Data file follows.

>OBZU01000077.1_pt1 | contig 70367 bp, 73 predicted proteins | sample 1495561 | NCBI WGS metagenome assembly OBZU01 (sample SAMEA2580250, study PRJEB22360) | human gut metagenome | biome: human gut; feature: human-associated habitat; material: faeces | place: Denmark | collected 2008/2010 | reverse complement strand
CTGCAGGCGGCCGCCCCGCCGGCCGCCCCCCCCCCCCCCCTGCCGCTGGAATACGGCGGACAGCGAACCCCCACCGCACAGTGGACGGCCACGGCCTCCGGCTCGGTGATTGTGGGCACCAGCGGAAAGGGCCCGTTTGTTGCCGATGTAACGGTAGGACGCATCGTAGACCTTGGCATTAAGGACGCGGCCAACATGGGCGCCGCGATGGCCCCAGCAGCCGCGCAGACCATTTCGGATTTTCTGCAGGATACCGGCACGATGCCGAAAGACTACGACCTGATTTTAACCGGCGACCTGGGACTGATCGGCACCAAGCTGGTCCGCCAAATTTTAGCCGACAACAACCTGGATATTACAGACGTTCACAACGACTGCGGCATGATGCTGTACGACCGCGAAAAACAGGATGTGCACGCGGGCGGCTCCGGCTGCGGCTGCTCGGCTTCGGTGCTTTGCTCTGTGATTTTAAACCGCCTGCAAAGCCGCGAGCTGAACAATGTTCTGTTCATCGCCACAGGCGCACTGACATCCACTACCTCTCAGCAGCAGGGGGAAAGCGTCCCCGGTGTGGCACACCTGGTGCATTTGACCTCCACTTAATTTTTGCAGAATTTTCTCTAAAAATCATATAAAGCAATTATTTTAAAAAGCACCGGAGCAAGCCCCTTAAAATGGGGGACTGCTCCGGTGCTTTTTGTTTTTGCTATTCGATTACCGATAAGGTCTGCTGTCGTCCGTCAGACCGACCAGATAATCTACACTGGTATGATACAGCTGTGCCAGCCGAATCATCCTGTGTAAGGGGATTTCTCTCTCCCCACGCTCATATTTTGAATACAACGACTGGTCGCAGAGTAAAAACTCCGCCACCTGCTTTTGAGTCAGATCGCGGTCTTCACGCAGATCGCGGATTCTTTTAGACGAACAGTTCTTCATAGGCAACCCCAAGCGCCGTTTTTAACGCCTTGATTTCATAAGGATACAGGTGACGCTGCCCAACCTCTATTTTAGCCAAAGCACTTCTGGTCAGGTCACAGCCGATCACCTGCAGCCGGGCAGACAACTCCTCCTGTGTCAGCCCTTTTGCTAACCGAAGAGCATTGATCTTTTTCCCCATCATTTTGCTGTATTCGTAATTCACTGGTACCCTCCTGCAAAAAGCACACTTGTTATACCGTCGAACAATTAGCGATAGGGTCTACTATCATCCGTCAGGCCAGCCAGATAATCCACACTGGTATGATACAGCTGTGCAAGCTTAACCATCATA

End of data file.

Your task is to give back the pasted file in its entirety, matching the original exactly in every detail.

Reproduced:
>OBZU01000077.1_pt1 | contig 70367 bp, 73 predicted proteins | sample 1495561 | NCBI WGS metagenome assembly OBZU01 (sample SAMEA2580250, study PRJEB22360) | human gut metagenome | biome: human gut; feature: human-associated habitat; material: faeces | place: Denmark | collected 2008/2010 | reverse complement strand
CTGCAGGCGGCCGCCCCGCCGGCCGCCCCCCCCCCCCCCCTGCCGCTGGAATACGGCGGACAGCGAACCCCCACCGCACAGTGGACGGCCACGGCCTCCGGCTCGGTGATTGTGGGCACCAGCGGAAAGGGCCCGTTTGTTGCCGATGTAACGGTAGGACGCATCGTAGACCTTGGCATTAAGGACGCGGCCAACATGGGCGCCGCGATGGCCCCAGCAGCCGCGCAGACCATTTCGGATTTTCTGCAGGATACCGGCACGATGCCGAAAGACTACGACCTGATTTTAACCGGCGACCTGGGACTGATCGGCACCAAGCTGGTCCGCCAAATTTTAGCCGACAACAACCTGGATATTACAGACGTTCACAACGACTGCGGCATGATGCTGTACGACCGCGAAAAACAGGATGTGCACGCGGGCGGCTCCGGCTGCGGCTGCTCGGCTTCGGTGCTTTGCTCTGTGATTTTAAACCGCCTGCAAAGCCGCGAGCTGAACAATGTTCTGTTCATCGCCACAGGCGCACTGACATCCACTACCTCTCAGCAGCAGGGGGAAAGCGTCCCCGGTGTGGCACACCTGGTGCATTTGACCTCCACTTAATTTTTGCAGAATTTTCTCTAAAAATCATATAAAGCAATTATTTTAAAAAGCACCGGAGCAAGCCCCTTAAAATGGGGGACTGCTCCGGTGCTTTTTGTTTTTGCTATTCGATTACCGATAAGGTCTGCTGTCGTCCGTCAGACCGACCAGATAATCTACACTGGTATGATACAGCTGTGCCAGCCGAATCATCCTGTGTAAGGGGATTTCTCTCTCCCCACGCTCATATTTTGAATACAACGACTGGTCGCAGAGTAAAAACTCCGCCACCTGCTTTTGAGTCAGATCGCGGTCTTCACGCAGATCGCGGATTCTTTTAGACGAACAGTTCTTCATAGGCAACCCCAAGCGCCGTTTTTAACGCCTTGATTTCATAAGGATACAGGTGACGCTGCCCAACCTCTATTTTAGCCAAAGCACTTCTGGTCAGGTCACAGCCGATCACCTGCAGCCGGGCAGACAACTCCTCCTGTGTCAGCCCTTTTGCTAACCGAAGAGCATTGATCTTTTTCCCCATCATTTTGCTGTATTCGTAATTCACTGGTACCCTCCTGCAAAAAGCACACTTGTTATACCGTCGAACAATTAGCGATAGGGTCTACTATCATCCGTCAGGCCAGCCAGATAATCCACACTGGTATGATACAGCTGTGCAAGCTTAACCATCATA